Construction on the James Webb Space Telescope, the successor to the Hubble, was finished in 2016, but the telescope isn't scheduled to launch until 2019. What's the holdup? Testing, testing and more testing.
It's been in development since the mid-'90s, and by the time it launches, it might cost around $10 billion, so a mishap would be really expensive. If that's not stressful enough, getting the telescope to its final destination is extremely complicated.
Once in space, it will have to unfold and assemble itself in a process that takes two weeks. When it gets to its destination, it'll be a million miles from Earth, or about four times the distance to the moon, so sending astronauts to fix anything that breaks will be difficult — if not impossible.
So everything has to go right the first time. That's why NASA spent most of 2017 testing it, and 2018 will be no different.
First, the telescope was bombarded with acoustics and vibrations to see if it could withstand getting jostled around in a launch. Then, it was carefully packed up and flown to Houston where it spent three months in a cryogenically cooled vacuum chamber, testing whether it could function in space at temperatures near absolute zero.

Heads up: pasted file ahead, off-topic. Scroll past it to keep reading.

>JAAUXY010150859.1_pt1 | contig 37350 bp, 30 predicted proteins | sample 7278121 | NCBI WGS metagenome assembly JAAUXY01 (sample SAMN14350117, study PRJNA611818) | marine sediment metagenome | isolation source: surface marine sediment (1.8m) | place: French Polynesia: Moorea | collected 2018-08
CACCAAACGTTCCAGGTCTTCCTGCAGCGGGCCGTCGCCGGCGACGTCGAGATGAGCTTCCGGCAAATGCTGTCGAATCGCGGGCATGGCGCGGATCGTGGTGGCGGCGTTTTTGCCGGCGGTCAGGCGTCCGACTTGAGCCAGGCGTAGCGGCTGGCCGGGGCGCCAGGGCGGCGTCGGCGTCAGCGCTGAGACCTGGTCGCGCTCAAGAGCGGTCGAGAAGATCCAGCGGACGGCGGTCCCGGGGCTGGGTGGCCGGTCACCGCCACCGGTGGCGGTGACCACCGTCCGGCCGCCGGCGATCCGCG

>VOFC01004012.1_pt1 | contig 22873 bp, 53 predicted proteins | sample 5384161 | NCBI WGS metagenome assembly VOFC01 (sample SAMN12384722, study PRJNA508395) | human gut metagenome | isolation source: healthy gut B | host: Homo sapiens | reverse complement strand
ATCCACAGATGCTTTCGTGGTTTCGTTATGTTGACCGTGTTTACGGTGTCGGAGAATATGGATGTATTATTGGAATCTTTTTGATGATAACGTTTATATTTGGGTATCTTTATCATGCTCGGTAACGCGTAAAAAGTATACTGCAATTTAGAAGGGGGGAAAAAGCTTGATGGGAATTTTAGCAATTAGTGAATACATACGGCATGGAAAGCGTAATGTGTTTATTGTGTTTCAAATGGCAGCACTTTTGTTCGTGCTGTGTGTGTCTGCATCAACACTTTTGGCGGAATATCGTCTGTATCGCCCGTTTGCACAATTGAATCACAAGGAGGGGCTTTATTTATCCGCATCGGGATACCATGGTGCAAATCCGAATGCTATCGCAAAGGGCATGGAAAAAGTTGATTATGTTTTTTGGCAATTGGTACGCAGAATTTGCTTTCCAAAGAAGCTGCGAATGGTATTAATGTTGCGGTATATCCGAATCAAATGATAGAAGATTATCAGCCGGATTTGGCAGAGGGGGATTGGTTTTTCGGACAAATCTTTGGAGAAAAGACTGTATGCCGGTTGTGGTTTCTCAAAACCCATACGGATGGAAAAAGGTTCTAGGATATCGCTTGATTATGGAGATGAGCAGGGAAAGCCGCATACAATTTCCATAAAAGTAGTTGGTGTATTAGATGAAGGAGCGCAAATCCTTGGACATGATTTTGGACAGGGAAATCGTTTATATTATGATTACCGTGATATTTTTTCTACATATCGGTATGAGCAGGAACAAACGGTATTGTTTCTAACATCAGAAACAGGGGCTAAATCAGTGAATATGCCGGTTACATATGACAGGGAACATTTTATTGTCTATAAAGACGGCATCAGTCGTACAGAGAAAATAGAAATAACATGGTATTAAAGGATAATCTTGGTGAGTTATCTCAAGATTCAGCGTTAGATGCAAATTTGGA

At the same time, its sunshield, a delicate stack of aluminum sheets, was tested in California. The next phase involves sending the main instruments to California as well, where the whole spacecraft can be fully assembled for the first time and, yes, tested some more.
NASA even tested its tests: A replica of the James Webb telescope was also shipped around the country and cryogenically frozen, just to make sure the tests themselves were safe.
And NASA and the European Space Agency aren't taking any chances with the launch. When the telescope finally lifts off, it'll be riding an Ariane 5, one of the most dependable rockets in use today.